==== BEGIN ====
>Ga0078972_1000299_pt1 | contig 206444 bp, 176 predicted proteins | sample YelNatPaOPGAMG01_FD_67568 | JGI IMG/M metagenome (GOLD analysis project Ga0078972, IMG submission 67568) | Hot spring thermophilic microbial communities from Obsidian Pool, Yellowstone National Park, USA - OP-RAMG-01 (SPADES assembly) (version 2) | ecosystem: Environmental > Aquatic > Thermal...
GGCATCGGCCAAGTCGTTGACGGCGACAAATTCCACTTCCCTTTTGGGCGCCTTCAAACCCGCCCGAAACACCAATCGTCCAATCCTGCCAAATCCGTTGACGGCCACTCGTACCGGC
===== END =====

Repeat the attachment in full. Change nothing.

>Ga0078972_1000299_pt1 | contig 206444 bp, 176 predicted proteins | sample YelNatPaOPGAMG01_FD_67568 | JGI IMG/M metagenome (GOLD analysis project Ga0078972, IMG submission 67568) | Hot spring thermophilic microbial communities from Obsidian Pool, Yellowstone National Park, USA - OP-RAMG-01 (SPADES assembly) (version 2) | ecosystem: Environmental > Aquatic > Thermal...
GGCATCGGCCAAGTCGTTGACGGCGACAAATTCCACTTCCCTTTTGGGCGCCTTCAAACCCGCCCGAAACACCAATCGTCCAATCCTGCCAAATCCGTTGACGGCCACTCGTACCGGC